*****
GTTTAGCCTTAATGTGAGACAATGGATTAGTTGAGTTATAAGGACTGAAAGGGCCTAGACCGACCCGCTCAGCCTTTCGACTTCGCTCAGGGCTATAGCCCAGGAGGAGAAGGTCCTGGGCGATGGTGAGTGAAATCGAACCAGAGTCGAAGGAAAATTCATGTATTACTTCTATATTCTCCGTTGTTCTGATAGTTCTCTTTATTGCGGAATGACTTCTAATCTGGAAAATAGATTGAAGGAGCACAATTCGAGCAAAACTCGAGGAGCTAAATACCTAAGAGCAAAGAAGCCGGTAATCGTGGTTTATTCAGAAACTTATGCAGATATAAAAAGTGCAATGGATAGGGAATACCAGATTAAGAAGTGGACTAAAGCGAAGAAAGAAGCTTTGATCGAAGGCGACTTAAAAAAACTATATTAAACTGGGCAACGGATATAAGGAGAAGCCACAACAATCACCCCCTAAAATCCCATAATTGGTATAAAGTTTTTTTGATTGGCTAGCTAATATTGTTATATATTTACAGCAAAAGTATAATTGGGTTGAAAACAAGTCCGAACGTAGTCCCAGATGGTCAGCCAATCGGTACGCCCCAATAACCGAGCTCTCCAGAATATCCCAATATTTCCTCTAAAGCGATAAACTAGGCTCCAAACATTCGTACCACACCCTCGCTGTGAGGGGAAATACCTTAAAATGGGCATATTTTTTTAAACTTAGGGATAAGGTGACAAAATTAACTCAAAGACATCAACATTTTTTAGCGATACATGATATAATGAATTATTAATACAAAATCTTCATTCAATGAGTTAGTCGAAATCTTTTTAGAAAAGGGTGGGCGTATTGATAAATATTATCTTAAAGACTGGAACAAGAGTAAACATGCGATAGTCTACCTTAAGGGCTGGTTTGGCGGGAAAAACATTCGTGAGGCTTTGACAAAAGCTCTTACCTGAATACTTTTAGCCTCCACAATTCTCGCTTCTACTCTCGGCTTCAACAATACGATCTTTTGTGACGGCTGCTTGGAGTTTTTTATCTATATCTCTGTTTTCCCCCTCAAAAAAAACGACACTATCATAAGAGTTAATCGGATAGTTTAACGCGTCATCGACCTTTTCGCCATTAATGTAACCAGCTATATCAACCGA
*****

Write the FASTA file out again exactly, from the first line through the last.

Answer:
GTTTAGCCTTAATGTGAGACAATGGATTAGTTGAGTTATAAGGACTGAAAGGGCCTAGACCGACCCGCTCAGCCTTTCGACTTCGCTCAGGGCTATAGCCCAGGAGGAGAAGGTCCTGGGCGATGGTGAGTGAAATCGAACCAGAGTCGAAGGAAAATTCATGTATTACTTCTATATTCTCCGTTGTTCTGATAGTTCTCTTTATTGCGGAATGACTTCTAATCTGGAAAATAGATTGAAGGAGCACAATTCGAGCAAAACTCGAGGAGCTAAATACCTAAGAGCAAAGAAGCCGGTAATCGTGGTTTATTCAGAAACTTATGCAGATATAAAAAGTGCAATGGATAGGGAATACCAGATTAAGAAGTGGACTAAAGCGAAGAAAGAAGCTTTGATCGAAGGCGACTTAAAAAAACTATATTAAACTGGGCAACGGATATAAGGAGAAGCCACAACAATCACCCCCTAAAATCCCATAATTGGTATAAAGTTTTTTTGATTGGCTAGCTAATATTGTTATATATTTACAGCAAAAGTATAATTGGGTTGAAAACAAGTCCGAACGTAGTCCCAGATGGTCAGCCAATCGGTACGCCCCAATAACCGAGCTCTCCAGAATATCCCAATATTTCCTCTAAAGCGATAAACTAGGCTCCAAACATTCGTACCACACCCTCGCTGTGAGGGGAAATACCTTAAAATGGGCATATTTTTTTAAACTTAGGGATAAGGTGACAAAATTAACTCAAAGACATCAACATTTTTTAGCGATACATGATATAATGAATTATTAATACAAAATCTTCATTCAATGAGTTAGTCGAAATCTTTTTAGAAAAGGGTGGGCGTATTGATAAATATTATCTTAAAGACTGGAACAAGAGTAAACATGCGATAGTCTACCTTAAGGGCTGGTTTGGCGGGAAAAACATTCGTGAGGCTTTGACAAAAGCTCTTACCTGAATACTTTTAGCCTCCACAATTCTCGCTTCTACTCTCGGCTTCAACAATACGATCTTTTGTGACGGCTGCTTGGAGTTTTTTATCTATATCTCTGTTTTCCCCCTCAAAAAAAACGACACTATCATAAGAGTTAATCGGATAGTTTAACGCGTCATCGACCTTTTCGCCATTAATGTAACCAGCTATATCAACCGA